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"Funnel weaver" spiders are named for the shape of their webs. In North America alone, there are 85 species! All are quick and shy, with long legs designed for sprinting. They also all have large spinnerets. Eye arrangement can be used to help classify a member of this family. This example may be an "American grass spider" (gen: Agelenopsis), but without a clear view of the eyes, I don't want to state it as fact.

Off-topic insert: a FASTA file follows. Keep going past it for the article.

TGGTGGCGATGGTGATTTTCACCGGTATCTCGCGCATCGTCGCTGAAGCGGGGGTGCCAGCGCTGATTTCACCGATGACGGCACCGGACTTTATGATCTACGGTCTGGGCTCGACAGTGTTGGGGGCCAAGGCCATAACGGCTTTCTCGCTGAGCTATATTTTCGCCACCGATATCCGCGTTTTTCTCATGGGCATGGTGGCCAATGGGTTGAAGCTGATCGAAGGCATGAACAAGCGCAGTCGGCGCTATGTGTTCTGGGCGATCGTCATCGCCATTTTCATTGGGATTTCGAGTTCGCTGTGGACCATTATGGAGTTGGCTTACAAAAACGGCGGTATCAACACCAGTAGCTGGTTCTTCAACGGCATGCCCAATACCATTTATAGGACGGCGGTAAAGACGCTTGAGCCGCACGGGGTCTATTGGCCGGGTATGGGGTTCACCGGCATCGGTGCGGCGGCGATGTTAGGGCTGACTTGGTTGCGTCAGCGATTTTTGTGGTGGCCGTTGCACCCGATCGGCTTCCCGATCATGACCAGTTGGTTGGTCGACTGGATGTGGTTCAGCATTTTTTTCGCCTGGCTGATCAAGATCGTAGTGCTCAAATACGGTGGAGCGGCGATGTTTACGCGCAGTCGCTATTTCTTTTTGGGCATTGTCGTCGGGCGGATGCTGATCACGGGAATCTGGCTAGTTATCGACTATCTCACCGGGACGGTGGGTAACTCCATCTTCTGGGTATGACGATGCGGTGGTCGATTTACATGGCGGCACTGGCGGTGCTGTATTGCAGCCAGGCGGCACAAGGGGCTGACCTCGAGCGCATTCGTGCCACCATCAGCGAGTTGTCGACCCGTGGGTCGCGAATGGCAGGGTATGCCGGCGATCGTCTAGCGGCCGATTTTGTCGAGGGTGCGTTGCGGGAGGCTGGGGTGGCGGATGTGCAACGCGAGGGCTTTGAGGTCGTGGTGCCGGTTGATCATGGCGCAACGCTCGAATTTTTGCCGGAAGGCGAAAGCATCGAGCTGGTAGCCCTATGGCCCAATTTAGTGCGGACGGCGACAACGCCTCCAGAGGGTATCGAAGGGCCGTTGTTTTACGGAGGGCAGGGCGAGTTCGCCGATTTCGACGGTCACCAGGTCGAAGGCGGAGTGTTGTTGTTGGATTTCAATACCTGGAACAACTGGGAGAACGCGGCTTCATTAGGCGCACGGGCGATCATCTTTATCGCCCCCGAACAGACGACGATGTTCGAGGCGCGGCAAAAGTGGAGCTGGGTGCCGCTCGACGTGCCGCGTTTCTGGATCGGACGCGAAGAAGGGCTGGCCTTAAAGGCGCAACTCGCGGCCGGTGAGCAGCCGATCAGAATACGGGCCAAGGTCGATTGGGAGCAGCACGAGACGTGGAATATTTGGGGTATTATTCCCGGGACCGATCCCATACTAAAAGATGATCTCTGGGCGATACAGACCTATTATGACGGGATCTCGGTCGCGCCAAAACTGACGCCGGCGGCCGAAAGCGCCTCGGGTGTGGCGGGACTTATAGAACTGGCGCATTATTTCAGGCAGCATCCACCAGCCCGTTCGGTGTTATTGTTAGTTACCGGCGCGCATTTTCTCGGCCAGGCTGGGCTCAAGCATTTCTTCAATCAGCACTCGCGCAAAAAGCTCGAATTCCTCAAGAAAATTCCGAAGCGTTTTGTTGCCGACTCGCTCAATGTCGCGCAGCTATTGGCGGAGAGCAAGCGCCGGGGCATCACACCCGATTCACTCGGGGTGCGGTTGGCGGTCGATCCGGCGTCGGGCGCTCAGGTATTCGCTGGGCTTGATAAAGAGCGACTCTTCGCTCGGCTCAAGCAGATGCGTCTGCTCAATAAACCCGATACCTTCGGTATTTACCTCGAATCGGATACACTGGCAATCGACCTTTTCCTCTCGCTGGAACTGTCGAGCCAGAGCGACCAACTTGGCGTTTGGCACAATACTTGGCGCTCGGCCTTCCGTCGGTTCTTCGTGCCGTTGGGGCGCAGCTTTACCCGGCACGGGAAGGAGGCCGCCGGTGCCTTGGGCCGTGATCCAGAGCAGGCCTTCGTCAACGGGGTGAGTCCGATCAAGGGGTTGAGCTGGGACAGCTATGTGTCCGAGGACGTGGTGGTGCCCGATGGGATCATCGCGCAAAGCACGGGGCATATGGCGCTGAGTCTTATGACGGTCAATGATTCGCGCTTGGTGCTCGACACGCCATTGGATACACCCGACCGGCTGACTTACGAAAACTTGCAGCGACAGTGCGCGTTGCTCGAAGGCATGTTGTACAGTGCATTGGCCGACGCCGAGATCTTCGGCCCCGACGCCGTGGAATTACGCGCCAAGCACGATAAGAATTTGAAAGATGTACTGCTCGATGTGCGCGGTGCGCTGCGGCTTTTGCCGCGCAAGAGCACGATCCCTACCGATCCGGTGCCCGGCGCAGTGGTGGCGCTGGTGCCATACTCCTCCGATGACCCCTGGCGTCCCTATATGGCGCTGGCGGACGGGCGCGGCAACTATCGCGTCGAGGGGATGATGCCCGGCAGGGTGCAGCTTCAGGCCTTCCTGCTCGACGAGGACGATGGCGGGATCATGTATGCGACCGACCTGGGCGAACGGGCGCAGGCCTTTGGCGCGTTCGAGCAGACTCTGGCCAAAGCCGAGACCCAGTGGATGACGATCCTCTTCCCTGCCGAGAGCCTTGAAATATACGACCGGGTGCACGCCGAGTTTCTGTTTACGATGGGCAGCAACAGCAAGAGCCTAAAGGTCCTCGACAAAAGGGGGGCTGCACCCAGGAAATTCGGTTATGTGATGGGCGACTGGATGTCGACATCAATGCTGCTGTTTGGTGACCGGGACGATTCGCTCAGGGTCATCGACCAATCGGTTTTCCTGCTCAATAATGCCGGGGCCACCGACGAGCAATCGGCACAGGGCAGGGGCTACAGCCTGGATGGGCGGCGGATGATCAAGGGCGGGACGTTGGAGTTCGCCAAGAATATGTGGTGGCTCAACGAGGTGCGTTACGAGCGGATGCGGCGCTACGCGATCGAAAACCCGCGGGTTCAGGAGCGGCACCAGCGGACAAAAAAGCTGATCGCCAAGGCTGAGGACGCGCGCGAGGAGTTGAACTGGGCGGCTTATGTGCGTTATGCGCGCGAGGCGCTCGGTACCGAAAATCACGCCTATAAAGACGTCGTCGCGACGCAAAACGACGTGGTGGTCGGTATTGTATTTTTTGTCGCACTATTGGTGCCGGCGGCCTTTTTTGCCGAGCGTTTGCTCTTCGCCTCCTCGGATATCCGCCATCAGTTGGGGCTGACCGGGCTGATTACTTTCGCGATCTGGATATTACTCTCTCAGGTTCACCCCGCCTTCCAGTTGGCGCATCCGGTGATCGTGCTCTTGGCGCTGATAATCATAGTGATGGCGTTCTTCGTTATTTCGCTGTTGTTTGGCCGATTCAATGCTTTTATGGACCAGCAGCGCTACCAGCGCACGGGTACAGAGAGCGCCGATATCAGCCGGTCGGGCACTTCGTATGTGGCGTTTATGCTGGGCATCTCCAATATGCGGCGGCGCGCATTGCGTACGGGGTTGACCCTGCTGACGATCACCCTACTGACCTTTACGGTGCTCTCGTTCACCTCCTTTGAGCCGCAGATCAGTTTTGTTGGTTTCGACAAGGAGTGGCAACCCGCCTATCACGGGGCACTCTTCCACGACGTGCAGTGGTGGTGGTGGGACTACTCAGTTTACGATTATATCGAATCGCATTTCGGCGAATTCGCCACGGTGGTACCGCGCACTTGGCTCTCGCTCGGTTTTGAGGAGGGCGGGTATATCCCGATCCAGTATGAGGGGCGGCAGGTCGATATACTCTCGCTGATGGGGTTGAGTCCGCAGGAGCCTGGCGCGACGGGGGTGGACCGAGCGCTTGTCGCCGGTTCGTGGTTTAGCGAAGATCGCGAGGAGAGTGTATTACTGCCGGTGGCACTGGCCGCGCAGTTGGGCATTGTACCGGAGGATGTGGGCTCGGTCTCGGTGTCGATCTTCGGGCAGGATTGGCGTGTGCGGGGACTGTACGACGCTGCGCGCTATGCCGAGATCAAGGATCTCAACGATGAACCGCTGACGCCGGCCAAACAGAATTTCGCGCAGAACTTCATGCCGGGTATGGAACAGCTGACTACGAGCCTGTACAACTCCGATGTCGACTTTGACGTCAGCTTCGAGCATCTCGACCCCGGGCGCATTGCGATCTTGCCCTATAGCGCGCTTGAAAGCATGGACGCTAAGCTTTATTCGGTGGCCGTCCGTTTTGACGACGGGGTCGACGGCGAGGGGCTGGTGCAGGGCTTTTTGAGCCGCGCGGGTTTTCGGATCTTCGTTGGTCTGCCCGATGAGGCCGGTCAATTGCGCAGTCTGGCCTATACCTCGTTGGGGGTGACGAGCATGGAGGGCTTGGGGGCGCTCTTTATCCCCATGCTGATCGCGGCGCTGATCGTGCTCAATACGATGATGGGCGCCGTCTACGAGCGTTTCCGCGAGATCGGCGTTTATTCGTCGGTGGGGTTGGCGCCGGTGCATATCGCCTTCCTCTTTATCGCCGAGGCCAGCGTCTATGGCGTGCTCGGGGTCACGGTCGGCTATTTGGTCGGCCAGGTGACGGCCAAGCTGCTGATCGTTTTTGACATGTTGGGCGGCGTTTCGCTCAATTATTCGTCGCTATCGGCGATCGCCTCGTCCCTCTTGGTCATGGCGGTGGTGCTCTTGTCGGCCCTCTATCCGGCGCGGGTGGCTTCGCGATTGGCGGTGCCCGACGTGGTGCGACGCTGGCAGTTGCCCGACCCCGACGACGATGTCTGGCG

Varies, depending on species. Leaf litter, grasses, and low shrubs are common. Some species live in caves. This spider was spotted nesting atop a trimmed bougainvillea shrub. Funnel weaver webs are easily identified. Each web is a small, smooth horizontal sheet with a funnel set slightly off-center. The funnel is where the spider hides.
This spider was spotted at Hilltop Park in Signal Hill, CA. None of the North American species of this family are dangerous to humans. The Australian "funnel web" spider is actually unrelated to both the New and Old World groups.
Spotted on Jul 17, 2012
Submitted on Jul 17, 2012